KOHLRABI

I love vegetables and salads – I really do.

Looking at some of the posts and sites on the Internet I see that quite a few are flooded with what I like to call the “fashionable vegetable of the week”. In most cases I cannot get those here which is as well, since I hesitate joining the general bandwagon – instead I prefer to dig deeper into my recipe box from around the world and go for the “old fashioned” dishes – some forgotten for a couple of decades (or more?) because they ran out of favour with the young fashionable cooks.

Germans just love their kohlrabi and children do in particular. It’s so versatile; it can be eaten raw (in salads for example) or cooked. The normal standard way to serve cooked kohlrabi is with a delicious simple butter/cream/lots-of-black-pepper sauce. The vegetable is either sliced into small cubes but mostly into small ‘French fries’.

To be honest I happily could eat myself through the many many recipes which I learned from my own family and friends all those years ago and now that our Hypermarket started stocking those little “Sputniks” (as we children then called them) they will be used in my kitchen a lot.

I made this dish a few days ago when yet again we had to be out and about and did not feel like eating, as we normally do, in a Restaurant in town. I made this dish the night before, kept in the fridge and re-heated on 200 C in my (gas-)oven. This was a good decision and I enjoyed my Kohlrabi a lot.

Today I will not give you the exact measurements here, since it all depends on the size of the individual vegetable and your personal requirements. So, do what I do in situations like this, be flexible!!!

Basmati rice, cooked and kept aside
2 x or more kohlrabi, peeled
1 x carrot, peeled and very finely chopped
1 x large onion, chopped finely
Pinch of fresh nutmeg
1 x dollop of butter
Pinch of salt and a generous! pinch of black pepper
¼ l of the kohlrabi cooking liquid
2 x Tbsp of cream
3 x Tbsp of nice cheese, like Gouda or strong cheddar, grated

Cut peeled kohlrabi in half and boil in salted water for 15-25 minutes (again, check, because it all depends on their size) When cooked and cooled down ready to handle, scoop out some of the inside without damaging the walls.

Now for the sauce; heat butter on medium heat, add chopped onion, the carrot and the scooped out kohlrabi flesh and sauté for a couple of minutes. Add cooking liquid and cream; slowly cook for a few more minutes. Take off flame and add ½ of the grated cheese, mix.

Take an oven-safe dish and add the kohlrabi.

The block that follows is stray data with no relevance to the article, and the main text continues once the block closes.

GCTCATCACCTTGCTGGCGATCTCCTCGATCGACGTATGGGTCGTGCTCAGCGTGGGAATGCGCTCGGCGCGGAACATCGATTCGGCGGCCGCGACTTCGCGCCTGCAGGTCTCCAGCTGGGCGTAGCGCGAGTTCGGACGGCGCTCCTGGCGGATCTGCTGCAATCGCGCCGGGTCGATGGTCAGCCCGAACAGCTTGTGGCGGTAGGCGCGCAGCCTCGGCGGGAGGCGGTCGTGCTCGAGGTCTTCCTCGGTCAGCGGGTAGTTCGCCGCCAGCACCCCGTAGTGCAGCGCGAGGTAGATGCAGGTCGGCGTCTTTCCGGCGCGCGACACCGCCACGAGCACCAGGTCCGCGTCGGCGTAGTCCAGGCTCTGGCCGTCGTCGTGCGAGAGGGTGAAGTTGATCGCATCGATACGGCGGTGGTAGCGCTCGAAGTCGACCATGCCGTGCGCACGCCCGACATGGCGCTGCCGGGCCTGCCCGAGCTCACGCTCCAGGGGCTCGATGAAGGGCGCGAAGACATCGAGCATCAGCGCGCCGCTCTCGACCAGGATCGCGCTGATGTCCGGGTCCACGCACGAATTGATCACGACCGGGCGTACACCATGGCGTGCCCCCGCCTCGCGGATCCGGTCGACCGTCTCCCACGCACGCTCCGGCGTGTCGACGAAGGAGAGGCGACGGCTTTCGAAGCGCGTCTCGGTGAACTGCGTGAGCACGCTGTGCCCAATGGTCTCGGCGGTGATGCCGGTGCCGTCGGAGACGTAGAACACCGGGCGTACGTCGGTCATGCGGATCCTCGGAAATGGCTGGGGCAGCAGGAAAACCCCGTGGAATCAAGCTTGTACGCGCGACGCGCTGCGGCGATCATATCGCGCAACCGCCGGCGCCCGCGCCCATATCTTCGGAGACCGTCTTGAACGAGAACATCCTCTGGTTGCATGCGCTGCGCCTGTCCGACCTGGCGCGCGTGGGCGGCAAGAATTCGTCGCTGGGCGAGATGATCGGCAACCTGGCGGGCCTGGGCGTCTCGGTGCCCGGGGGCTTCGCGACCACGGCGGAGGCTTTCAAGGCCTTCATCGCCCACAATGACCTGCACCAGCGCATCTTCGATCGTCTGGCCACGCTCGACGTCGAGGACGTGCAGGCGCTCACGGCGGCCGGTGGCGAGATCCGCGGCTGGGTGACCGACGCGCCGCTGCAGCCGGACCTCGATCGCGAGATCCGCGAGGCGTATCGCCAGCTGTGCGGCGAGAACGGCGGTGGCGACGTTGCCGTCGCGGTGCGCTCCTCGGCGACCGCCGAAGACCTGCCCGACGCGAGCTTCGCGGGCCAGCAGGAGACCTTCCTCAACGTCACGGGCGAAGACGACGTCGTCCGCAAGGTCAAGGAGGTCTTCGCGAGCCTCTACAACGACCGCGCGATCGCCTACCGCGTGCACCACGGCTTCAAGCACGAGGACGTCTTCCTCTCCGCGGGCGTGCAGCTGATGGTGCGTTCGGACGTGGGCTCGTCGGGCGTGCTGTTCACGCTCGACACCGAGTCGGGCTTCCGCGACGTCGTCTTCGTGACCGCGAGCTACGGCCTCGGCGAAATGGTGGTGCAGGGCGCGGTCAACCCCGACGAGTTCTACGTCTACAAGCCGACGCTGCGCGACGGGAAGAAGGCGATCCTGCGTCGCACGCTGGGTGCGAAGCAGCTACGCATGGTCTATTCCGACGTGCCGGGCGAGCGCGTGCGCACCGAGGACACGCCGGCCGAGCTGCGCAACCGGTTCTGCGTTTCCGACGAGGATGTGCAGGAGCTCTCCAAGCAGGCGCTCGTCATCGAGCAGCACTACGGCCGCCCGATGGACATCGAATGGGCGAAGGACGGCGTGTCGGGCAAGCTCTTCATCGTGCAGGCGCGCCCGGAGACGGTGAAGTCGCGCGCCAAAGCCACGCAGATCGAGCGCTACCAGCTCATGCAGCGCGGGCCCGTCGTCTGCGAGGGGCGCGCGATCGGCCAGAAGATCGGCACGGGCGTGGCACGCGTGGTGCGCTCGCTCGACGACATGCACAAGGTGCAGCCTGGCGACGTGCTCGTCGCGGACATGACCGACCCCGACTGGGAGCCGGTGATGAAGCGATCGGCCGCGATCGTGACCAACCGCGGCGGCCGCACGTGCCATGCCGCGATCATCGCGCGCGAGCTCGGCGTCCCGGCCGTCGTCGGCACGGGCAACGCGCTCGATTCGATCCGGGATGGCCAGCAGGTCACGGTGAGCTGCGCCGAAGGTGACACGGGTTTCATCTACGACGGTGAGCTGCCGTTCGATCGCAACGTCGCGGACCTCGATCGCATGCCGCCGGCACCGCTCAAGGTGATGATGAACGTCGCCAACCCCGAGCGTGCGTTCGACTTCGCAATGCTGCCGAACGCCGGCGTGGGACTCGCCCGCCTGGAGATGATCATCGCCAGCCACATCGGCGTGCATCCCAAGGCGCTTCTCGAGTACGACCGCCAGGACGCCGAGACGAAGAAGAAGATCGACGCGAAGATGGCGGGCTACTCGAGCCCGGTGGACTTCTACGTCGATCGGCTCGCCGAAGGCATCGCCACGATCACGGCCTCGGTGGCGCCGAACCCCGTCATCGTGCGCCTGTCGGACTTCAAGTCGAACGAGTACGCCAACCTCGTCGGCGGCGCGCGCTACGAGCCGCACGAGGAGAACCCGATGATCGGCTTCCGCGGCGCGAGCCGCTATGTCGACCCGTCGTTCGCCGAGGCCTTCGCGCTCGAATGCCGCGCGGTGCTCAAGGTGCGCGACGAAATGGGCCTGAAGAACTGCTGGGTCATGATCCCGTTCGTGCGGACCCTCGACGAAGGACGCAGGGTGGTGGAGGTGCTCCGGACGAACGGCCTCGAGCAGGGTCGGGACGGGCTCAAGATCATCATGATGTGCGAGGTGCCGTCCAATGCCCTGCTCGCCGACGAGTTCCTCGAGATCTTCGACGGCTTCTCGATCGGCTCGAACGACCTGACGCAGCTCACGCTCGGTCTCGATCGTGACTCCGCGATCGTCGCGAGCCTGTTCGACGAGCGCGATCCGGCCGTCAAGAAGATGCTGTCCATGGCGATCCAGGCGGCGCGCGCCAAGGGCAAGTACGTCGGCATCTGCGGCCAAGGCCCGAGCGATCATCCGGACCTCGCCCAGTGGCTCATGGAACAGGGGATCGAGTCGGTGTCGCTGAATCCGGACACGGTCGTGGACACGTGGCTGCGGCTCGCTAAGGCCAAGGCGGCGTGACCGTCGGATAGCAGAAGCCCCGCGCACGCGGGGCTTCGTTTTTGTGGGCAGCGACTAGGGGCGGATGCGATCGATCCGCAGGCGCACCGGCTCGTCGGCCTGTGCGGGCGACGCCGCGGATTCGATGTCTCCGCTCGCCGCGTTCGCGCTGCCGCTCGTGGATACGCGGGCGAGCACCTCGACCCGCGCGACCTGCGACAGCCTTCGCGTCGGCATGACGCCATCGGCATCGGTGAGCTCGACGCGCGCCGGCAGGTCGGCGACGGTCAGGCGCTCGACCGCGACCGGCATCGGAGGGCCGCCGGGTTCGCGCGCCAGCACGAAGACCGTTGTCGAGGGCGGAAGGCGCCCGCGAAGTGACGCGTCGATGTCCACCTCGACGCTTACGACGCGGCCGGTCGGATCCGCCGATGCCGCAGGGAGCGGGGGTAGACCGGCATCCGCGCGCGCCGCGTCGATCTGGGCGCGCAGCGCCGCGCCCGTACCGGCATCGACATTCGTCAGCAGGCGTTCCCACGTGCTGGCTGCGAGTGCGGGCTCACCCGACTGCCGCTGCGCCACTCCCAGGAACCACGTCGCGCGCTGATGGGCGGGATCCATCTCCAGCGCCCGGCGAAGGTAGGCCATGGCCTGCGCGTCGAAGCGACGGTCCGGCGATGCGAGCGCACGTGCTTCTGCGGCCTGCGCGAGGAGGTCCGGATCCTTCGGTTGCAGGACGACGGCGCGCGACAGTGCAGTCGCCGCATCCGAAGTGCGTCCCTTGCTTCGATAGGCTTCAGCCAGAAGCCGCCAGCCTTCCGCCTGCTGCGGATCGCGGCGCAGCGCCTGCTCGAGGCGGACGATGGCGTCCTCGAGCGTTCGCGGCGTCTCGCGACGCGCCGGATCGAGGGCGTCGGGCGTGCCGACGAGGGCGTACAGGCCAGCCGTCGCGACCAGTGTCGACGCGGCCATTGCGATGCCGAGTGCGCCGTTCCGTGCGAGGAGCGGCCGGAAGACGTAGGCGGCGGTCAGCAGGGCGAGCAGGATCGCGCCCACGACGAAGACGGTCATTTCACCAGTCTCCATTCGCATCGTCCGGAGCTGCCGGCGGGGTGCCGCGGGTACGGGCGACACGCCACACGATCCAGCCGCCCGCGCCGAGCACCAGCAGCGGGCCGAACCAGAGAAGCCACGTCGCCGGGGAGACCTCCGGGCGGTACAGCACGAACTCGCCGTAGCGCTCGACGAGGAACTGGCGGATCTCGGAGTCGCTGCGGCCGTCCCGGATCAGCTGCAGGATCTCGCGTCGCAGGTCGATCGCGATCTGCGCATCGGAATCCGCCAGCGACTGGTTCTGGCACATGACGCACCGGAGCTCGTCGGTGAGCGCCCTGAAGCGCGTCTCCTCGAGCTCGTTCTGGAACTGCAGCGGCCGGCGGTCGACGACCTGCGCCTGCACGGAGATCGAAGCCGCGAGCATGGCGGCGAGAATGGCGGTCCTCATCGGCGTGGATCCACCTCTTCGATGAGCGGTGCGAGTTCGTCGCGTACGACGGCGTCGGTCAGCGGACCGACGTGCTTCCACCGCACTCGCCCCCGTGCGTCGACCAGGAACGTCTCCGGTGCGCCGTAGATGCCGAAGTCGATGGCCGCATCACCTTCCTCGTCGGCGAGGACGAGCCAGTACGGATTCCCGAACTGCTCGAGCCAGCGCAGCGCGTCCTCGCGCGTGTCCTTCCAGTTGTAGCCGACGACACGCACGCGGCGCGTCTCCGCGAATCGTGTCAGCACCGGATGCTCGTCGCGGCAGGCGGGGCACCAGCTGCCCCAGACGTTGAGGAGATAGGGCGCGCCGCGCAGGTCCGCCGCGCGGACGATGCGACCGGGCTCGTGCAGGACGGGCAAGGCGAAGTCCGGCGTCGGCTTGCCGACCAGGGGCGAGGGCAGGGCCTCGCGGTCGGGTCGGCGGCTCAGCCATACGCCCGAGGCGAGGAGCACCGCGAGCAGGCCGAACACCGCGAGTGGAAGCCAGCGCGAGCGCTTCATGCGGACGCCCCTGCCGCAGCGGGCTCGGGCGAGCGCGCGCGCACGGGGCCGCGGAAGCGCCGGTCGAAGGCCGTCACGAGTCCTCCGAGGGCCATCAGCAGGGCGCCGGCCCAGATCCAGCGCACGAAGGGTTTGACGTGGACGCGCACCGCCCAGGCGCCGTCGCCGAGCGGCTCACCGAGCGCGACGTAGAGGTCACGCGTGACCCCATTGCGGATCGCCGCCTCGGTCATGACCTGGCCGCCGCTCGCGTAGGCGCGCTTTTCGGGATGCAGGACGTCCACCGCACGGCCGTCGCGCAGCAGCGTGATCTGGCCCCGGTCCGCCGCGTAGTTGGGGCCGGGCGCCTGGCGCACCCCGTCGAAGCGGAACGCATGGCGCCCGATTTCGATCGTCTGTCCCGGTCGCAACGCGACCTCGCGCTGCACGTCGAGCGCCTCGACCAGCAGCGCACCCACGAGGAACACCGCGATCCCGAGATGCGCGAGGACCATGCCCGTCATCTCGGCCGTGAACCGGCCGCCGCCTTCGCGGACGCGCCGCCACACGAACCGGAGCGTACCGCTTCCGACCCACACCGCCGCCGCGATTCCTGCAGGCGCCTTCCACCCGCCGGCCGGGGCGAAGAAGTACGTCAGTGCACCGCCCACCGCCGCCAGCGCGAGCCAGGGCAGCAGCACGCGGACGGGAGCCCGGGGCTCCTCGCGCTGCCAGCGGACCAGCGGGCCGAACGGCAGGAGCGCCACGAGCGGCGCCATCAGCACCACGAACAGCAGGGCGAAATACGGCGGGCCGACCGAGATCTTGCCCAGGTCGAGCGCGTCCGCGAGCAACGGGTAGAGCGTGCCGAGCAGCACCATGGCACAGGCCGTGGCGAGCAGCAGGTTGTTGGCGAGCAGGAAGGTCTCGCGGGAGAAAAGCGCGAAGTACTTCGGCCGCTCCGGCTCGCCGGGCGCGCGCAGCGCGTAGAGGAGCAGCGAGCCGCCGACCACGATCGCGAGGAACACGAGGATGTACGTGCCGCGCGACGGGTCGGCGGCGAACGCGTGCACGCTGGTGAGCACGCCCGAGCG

Fill the kohlrabi with the cooked rice and spoon the sauce over the vegetables, with the remaining cheese sprinkled over this.
Bake in a pre-heated oven for app. 30 minutes or so (again – you will have to check – oven heat various and once again, in the end it all depends on the size of the vegetables.)

That’s it – ready – enjoy – Guten Appetit.

Namaskaram
Carina

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28 thoughts on “KOHLRABI

  1. That was my very favourite vegetable in Europe as a child. Only available at specialist greengrocers where I am, but shall try to get ’cause love your recipe ! [Off record: computer almost totally on strike: cannot write a the moment 😦 ! ]

    • You know I found out that K. is such an underrated (or shall I say ‘unknown’) vegetables in so many countries but once people have tasted one of the many many delicious dishes with K. they become hooked 🙂 Luckily I never ever had a problem in my life with vegetables/salads – love them and miss the choice I have in Europe. But, on the other hand, I have many lovely things here too.

  2. Hi Carina, I have been cooking for almost two decades, and a food blogger for almost 7 years and I have been afraid of cooking anything with this vegetable! To be honest I don’t find it often in Malta, but I’ve lived elsewhere so there’s no excuse! I will definitely try your recipe. Will bookmark it and try it when it’s safe to use the oven – saying that it’s so hot here you can cook an egg on a car, is an understatement! Thanks for sharing x

    • thanks Roberta that you even ‘dared’ entered my own kitchen – it is literally like a Sauna most of the time when cooking is going on 🙂 🙂 Of course no A/C and fan has to be switched off during that time, so I understand fully your reluctance to be in your kitchen during the Malta heat! You know I am really puzzled why people are either sort of scared cooking Kohlrabi or never even heard of it.
      It’s one of our staples in Germany – love the slight nutty taste. This will not be my first and last recipe with this veg – there are sooo many easy and delishes preparations – so hopefully, one day you too will give it a try. Enjoy your summer!

  3. Carina, this looks marvelous! I know what you mean about the vegetable of the day! A few years ago here it was all about the parsnips. Poor Rutabaga and Kholrabi never get a mention! I have seen Kohlrabi that’s huge and others that were small enough to cup in your hand – which means here that the big marketers haven’t gotten ahold of it and reduced it to a single “perfect” crop, which is a good thing.:)

    • We all love Kohlrabi – a normal “cheap” vegetable in Germany. Try to peel and then slice before lightly boil them with an assortment of some other veggies, i.e. carrots, green beans, cauliflower – just some salt and pepper over them – delicious for a change. I have soooo many lovely Kohlrabi recipes – no doubt I will post one or two again one day….

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